(A) In the 20% SF-80% CS group, a porous network structure appeared. The thickness of the pore walls was uniform, yet the shape and size of the pores were not very regular, and the connectivity between the pores was poor. The mean pore diameter was 100±20.56 μm. (B) In the 40% SF -60% CS group, the pore size was uniform, and the pore walls were a single layer with a smooth surface and uniform thickness. The connectivity between the pores was good, and the pores themselves were round and relatively uniform with a mean pore size of 150±28.56 μm. (C) In the 60% SF-40% CS group, an irregular laminar curled structure appeared. The connectivity between the pores was relatively good. The mean pore size was 210±23.71 μm. (D) In the 80% SF-20% CS group, the pore size was large and the wall of each pore was not smooth, but composed of multiple irregular laminar structures. The curling was more notable than the 60% SF-40% CS group, and the pore shapes were not very uniform. The mean pore size was 300±23.43 μm.

http://dx.doi.org/10.1371/journal.pone.0128658.g003

(2) Porosity test result.

The porosities were all greater than 90% (Table 1), except for pure SF which after lyophilization showed a rather loose structure and high dissolution loss rate. Thus, it was not possible to calculate the porosity for all other groups. High porosity helps the cell to adhere to the interior of the scaffold.

thumbnail
Table 1. Porosities of SF/CS composite scaffold with different mass ratios ±s (n = 3).

http://dx.doi.org/10.1371/journal.pone.0128658.t001

(3) Infrared analysis result.

The pure SF amide I band was at 1654 cm-1, suggesting an α-helix structure. The amide II and amide III bands were at 1543 cm-1 and 1242 cm-1, respectively, indicating the presence of a random coil structure. Pure CS contains a characteristic sugar structure interconnected with β-(1,4) glycosidic bonds, and hence characteristic absorption peaks were observed at 1,154 cm-1 and 897 cm-1 [23].

For the SF/CS scaffold materials, the absorption peak corresponding to the α-helix structure at 1654 cm-1 was reduced compared with pure SF. Of the four groups of composite SF/CS scaffold materials, the amide I bands were all at 1,637 cm-1-1,634 cm-1 representing β-sheets. This suggests that the addition of CS modifies the SF structure, making the unstable α helix/random coil structure change into a relatively stable β-sheet structure (Fig 4).

thumbnail
Fig 4. Fourier transform infrared spectra of SF/CS scaffold materials with different SF and CS mass ratios.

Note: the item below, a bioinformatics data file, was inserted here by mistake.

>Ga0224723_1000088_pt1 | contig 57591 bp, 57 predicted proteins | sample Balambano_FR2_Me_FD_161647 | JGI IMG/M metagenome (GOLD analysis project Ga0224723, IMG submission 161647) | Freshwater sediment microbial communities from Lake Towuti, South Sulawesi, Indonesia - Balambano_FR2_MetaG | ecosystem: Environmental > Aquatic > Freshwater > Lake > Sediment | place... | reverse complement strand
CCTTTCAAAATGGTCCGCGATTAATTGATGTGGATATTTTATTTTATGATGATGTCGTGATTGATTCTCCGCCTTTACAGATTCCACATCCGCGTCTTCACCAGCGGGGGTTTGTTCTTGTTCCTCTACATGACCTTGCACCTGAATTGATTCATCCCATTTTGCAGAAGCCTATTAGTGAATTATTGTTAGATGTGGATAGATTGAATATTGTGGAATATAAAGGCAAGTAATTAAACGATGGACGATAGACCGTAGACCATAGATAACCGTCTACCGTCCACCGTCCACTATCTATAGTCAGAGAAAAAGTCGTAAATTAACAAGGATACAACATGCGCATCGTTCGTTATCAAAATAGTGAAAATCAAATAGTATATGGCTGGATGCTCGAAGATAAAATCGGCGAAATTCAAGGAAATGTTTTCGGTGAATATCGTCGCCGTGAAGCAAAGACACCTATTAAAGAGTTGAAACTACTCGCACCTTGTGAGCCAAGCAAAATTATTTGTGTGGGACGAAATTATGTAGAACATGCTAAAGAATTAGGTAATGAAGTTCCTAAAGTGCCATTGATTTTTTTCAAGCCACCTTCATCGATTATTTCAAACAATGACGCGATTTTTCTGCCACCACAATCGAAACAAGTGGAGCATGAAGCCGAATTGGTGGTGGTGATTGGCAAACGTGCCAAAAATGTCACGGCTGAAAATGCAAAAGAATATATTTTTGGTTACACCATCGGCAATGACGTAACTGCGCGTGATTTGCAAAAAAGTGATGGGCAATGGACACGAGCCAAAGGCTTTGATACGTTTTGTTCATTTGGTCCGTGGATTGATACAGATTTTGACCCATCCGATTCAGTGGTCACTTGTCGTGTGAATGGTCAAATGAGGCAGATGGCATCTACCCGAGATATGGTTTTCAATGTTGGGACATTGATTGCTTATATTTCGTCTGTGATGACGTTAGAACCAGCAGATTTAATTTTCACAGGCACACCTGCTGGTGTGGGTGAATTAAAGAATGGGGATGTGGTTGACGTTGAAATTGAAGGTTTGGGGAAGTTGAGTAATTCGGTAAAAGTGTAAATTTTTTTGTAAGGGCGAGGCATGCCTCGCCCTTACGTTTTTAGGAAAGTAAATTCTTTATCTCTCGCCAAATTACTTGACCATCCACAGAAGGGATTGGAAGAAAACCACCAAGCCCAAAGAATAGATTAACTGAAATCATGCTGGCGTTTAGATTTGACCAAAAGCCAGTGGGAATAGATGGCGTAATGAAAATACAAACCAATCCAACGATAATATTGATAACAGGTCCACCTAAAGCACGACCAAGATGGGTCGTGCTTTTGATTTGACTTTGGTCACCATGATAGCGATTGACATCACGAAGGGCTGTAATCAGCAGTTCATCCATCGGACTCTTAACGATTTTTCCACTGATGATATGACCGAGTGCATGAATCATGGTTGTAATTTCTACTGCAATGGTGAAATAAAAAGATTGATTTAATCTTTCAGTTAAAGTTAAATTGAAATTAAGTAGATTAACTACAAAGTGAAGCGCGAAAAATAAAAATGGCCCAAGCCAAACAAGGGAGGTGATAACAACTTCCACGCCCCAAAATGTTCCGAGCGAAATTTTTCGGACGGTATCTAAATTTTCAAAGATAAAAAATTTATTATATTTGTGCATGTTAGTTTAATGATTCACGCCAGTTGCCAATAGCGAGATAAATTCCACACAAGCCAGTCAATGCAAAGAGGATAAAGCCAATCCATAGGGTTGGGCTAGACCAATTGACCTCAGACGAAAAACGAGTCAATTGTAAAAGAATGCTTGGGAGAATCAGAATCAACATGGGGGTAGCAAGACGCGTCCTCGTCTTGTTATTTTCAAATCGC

http://dx.doi.org/10.1371/journal.pone.0128658.g004

(4) XRD analysis result.

CS crystallinity was illustrated by the main bell-shaped peak with a 2θ of 20.10°. In comparison, the 2θ peak of SF was wide and dispersed suggesting low crystallinity of pure SF. This is consistent with the α helix/random coil structure of SF. In the SF/CS composite groups, the 2θ values were all 20.1° suggesting a crystalline form similar to that of CS. In other words, after adding CS, the crystallinity of the SF/CS composite increased compared with pure SF (Fig 5).

thumbnail
Fig 5. XRD spectra of SF/CS scaffold materials with different SF and CS mass ratios.

http://dx.doi.org/10.1371/journal.pone.0128658.g005

(5) EDS analysis results.

By comparing Fig 6, we see that the relative mass ratios of C, N, O of the 40% SF-60% CS group (Fig 6C) are between that of pure SF (Fig 6B) and pure CS (Fig 6A). This suggests that SF and CS are simply blended with no new compounds. In Fig 6, peaks near 2 keV were found in all cases. This was because the EDS analysis was performed after adding surface gold and this peak represents gold.

thumbnail
Fig 6. EDS spectrum of pure CS and pure SF and 40% SF-60% CS.

The relative mass ratios of elements C, N, O of the 40% SF-60% CS group (C) were between that of pure SF (B) and pure CS (A). This suggests that only simple blending between SF and CS occurs and no new substance or element emerges.

http://dx.doi.org/10.1371/journal.pone.0128658.g006

2. Physical and chemical properties of the 3D porous SF/CS scaffold materials and their degradation

(1) The physical and chemical properties of the scaffolds.

The physical and chemical properties of the scaffolds are illustrated in Table 2.

thumbnail
Table 2. Water absorption and swelling ratios of SF/CS composite scaffold with different mass ratios ±s (n = 3).

http://dx.doi.org/10.1371/journal.pone.0128658.t002

All scaffold groups absorbed water with a water absorption rate exceeding 1,000%. The swelling ratio of pure CS nearly reached 80%. As the CS content decreased, the swelling ratio also decreased. Thus, we conclude that the 20% SF-80% CS group and the 40% SF-60% CS group were better than the other groups due to their moderate swelling.

(2) Degradation test.

Based on the results of the above experiment, the scaffold in the 40% SF-60% CS group was selected for this test. See Table 3.